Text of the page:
datasift / served

A C++11 RESTful web server library

https://github.com/datasift/served

Install

To install this package, run the following command in your project directory.

buckaroo install datasift/served

Learn More

Read Me

Served

Served Logo

Build Status

Overview

Served is a C++ library for building high performance RESTful web servers.

Served builds upon Boost.ASIO to provide a simple API for developers to create HTTP services in C++.

Features:

  • [x] HTTP 1.1 compatible request parser
  • [x] Middleware / plug-ins
  • [x] Flexible handler API
  • [x] Cross-platform compatible

Installation

Requirements

Building

$ git clone git@github.com:datasift/served.git
$ mkdir served.build && cd served.build
$ cmake ../served && make

Or, using bazel:

$ git clone git@github.com:datasift/served.git
$ cd served
$ bazel build :served
$ bazel test :served-test

Getting Started

The most basic example of creating a server and handling a HTTP GET for the path /hello:

#include <served/served.hpp>

int main(int argc, char const* argv[]) {
    // Create a multiplexer for handling requests
    served::multiplexer mux;

    // GET /hello
    mux.handle("/hello")
        .get([](served::response & res, const served::request & req) {
            res << "Hello world!";
        });

    // Create the server and run with 10 handler threads.
    served::net::server server("127.0.0.1", "8080", mux);
    server.run(10);

    return (EXIT_SUCCESS);
}

To test the above example, you could run the following command from a terminal:

$ curl http://localhost:8080/hello -ivh

You can also use named path variables for REST parameters:

mux.handle("/users/{id}")
    .get([](served::response & res, const served::request & req) {
        res << "User: " << req.params["id"];
    });

To test the above example, you could run the following command from a terminal:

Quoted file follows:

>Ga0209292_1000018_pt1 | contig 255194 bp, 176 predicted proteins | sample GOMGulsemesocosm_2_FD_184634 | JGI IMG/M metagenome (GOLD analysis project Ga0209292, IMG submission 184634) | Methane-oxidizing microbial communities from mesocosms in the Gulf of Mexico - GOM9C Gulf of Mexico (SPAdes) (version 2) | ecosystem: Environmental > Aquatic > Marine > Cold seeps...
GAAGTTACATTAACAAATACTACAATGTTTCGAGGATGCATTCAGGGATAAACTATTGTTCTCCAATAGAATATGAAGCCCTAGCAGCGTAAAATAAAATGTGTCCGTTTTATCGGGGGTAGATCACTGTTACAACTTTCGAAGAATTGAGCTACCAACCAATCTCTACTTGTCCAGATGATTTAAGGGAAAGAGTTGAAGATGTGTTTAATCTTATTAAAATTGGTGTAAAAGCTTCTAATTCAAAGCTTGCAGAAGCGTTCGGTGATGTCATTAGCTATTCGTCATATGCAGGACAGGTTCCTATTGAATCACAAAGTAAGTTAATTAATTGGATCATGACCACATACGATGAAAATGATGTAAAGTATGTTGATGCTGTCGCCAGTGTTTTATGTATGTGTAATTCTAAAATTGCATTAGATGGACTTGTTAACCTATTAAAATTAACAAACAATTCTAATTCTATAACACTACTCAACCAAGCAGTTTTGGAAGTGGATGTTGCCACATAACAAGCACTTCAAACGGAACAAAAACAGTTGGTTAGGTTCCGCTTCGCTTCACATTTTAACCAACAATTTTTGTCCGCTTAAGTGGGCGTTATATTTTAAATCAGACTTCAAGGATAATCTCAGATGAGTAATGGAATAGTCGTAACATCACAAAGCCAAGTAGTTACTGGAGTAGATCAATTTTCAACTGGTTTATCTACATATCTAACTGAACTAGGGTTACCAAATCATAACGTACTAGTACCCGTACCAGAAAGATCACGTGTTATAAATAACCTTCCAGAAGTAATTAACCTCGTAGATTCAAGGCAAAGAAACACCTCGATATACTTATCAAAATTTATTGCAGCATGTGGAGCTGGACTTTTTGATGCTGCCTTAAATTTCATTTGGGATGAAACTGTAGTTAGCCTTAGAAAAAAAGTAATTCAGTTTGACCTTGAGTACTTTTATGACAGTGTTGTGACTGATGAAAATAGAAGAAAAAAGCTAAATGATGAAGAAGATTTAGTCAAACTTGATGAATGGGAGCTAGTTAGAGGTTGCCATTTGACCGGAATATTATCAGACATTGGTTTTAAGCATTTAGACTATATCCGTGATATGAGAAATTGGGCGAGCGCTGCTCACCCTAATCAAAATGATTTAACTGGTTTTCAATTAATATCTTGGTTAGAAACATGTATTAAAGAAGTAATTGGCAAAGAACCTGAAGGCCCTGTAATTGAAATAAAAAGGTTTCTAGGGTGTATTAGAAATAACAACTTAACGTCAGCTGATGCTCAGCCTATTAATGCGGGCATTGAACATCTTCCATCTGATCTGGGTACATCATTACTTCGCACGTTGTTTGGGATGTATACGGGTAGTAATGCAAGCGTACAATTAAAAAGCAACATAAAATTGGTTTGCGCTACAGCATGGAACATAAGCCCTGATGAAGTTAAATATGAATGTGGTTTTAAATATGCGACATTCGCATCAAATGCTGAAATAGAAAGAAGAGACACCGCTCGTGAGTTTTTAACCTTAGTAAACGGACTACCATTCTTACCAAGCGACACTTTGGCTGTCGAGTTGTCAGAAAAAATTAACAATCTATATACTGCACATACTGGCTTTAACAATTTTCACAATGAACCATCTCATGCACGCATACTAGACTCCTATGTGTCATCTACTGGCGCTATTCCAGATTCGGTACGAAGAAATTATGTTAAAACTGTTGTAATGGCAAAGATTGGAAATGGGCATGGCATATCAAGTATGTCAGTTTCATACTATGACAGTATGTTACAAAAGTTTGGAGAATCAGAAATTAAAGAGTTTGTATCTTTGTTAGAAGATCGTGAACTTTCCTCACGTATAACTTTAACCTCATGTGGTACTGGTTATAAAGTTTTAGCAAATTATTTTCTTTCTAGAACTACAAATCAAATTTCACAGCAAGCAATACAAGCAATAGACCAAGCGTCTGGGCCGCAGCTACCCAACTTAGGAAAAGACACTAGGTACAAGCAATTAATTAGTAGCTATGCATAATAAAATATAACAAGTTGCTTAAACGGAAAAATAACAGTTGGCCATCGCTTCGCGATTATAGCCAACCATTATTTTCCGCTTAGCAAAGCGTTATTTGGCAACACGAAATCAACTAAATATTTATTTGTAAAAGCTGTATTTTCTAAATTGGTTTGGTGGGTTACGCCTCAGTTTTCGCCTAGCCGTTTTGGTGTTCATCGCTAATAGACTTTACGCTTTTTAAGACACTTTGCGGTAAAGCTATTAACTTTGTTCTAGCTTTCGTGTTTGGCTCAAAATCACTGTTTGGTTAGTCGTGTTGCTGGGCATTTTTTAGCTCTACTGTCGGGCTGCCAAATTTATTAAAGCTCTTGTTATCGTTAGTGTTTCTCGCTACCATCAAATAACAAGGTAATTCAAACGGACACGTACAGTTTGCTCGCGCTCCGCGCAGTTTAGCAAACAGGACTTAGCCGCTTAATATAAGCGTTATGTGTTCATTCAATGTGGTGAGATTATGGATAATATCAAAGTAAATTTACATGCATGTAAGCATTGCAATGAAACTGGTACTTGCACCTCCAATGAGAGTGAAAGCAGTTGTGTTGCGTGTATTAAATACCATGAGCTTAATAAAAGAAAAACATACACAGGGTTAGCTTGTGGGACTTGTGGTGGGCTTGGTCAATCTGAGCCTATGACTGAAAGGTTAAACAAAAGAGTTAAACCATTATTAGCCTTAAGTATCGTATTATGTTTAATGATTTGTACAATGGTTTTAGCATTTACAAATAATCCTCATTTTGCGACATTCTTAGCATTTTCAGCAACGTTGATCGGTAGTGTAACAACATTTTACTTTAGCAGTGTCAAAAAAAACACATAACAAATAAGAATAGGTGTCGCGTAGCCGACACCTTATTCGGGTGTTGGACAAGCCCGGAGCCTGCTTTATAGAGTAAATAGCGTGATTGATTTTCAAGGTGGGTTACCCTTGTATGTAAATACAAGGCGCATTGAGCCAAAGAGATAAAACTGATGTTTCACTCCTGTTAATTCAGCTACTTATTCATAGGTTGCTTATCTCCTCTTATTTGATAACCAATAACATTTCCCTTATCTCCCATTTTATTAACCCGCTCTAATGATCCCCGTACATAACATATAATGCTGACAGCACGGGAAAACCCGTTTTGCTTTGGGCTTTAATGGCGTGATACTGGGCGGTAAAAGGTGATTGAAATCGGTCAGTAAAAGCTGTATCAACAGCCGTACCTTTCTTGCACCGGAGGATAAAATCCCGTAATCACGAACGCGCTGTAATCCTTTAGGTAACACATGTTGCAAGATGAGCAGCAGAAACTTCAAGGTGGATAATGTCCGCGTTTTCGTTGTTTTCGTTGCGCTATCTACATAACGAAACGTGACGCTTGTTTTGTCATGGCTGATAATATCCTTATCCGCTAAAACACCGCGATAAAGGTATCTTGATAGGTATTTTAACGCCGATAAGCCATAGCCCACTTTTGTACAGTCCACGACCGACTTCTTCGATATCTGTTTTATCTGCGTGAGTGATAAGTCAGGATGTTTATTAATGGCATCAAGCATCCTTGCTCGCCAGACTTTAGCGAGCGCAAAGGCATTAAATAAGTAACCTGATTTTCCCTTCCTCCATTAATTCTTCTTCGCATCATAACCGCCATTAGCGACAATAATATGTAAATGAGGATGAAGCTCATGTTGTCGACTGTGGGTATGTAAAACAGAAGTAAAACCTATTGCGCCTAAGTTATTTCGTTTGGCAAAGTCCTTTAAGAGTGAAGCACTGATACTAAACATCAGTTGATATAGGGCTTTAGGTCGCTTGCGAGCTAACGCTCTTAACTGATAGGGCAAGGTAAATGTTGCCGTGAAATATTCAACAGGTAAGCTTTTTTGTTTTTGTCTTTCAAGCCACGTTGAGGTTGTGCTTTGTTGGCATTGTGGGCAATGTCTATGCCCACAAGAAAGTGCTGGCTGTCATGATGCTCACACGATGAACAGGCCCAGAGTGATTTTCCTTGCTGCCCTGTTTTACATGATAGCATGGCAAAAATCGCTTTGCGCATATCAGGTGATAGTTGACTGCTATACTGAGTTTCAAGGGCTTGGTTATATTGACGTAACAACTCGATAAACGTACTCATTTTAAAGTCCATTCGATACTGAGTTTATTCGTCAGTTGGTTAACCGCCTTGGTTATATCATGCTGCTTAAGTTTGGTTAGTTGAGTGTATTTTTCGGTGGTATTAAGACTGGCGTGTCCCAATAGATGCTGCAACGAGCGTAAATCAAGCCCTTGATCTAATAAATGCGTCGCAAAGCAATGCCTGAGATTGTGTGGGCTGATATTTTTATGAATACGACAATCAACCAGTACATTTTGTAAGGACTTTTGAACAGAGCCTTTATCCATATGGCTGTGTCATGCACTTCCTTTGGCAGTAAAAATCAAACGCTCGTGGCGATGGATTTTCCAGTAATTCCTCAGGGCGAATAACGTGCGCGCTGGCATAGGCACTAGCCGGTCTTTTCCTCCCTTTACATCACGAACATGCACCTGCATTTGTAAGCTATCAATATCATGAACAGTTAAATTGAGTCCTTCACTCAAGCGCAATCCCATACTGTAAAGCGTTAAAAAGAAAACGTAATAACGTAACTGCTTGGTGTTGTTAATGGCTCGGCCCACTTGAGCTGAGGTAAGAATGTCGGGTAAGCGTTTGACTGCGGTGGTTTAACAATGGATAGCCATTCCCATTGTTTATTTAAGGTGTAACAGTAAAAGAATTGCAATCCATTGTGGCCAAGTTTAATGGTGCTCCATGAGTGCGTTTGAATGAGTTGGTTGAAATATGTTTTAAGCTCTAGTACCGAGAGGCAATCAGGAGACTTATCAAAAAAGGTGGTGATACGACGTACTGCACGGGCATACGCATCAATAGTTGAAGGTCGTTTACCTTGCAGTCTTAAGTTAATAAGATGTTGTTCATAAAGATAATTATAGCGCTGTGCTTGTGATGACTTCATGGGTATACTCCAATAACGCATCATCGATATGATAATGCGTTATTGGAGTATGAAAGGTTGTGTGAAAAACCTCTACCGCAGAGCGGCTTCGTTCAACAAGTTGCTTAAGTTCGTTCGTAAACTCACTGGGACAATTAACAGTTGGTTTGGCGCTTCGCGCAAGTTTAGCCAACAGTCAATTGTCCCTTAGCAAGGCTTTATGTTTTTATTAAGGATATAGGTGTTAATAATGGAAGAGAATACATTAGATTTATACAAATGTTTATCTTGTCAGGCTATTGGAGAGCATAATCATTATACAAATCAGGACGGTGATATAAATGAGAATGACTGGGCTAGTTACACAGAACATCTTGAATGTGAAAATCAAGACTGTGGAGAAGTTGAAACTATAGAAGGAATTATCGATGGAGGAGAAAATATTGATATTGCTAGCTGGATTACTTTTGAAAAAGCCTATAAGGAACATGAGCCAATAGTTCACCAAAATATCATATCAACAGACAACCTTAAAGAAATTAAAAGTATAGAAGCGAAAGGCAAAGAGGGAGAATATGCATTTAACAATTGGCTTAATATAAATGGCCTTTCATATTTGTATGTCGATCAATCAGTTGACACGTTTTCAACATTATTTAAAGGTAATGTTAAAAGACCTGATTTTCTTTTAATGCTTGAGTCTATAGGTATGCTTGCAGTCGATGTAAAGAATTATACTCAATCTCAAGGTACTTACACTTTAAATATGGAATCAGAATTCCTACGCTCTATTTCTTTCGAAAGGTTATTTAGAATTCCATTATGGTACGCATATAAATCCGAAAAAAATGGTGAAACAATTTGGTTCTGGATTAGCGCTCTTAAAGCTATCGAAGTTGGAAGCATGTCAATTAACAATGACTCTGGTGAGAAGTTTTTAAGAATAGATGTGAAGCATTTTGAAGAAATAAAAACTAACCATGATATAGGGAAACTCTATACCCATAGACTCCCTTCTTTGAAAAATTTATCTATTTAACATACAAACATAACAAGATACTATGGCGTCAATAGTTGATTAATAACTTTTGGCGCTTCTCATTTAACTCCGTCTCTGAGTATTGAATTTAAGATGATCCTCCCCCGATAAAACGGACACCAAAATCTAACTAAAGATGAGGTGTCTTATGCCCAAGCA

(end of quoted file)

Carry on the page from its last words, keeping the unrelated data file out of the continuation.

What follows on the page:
$ curl http://localhost:8080/users/dave -ivh

If you need to be more specific, you can specify a pattern to use to validate the parameter:

mux.handle("/users/{id:\\d+}")
    .get([](served::response & res, const served::request & req) {
        res << "id: " << req.params["id"];
    });

To test the above example, you could run the following command from a terminal:

$ curl http://localhost:8080/users/1 -ivh

Method handlers can have arbitrary complexity:

mux.handle("/users/{id:\\d+}/{property}/{value:[a-zA-Z]+")
    .get([](served::response & res, const served::request & req) {
        // handler logic
    });

If you want to automatically log requests, you could use a plugin (or make your own):

#include <served/plugins.hpp>
// ...
mux.use_after(served::plugin::access_log);

You can also access the other elements of the request, including headers and components of the URI:

mux.handle("/posts/{id:\\d+}")
    .post([](served::response & res, const served::request & req) {
        if (req.header("Content-Type") != "application/json") {
            served::response::stock_reply(400, res);
            return;
        }
        res << req.url().fragment();
    });

Compile Options

OptionPurpose
SERVED_BUILD_SHAREDBuild shared library
SERVED_BUILD_STATICBuild static library
SERVED_BUILD_TESTSBuild unit test suite
SERVED_BUILD_EXAMPLESBuild bundled examples
SERVED_BUILD_DEBBuild DEB package (note: you must also have dpkg installed)
SERVED_BUILD_RPMBuild RPM package (note: you must also have rpmbuild installed)

System Compatibility

OSCompilerStatus
LinuxGCC 4.8Working
OSXClang 3.5Working

TODO

  • Chunked encoding support

Contributing

Pull requests are welcome.

Authors

Copyright

See LICENSE.md document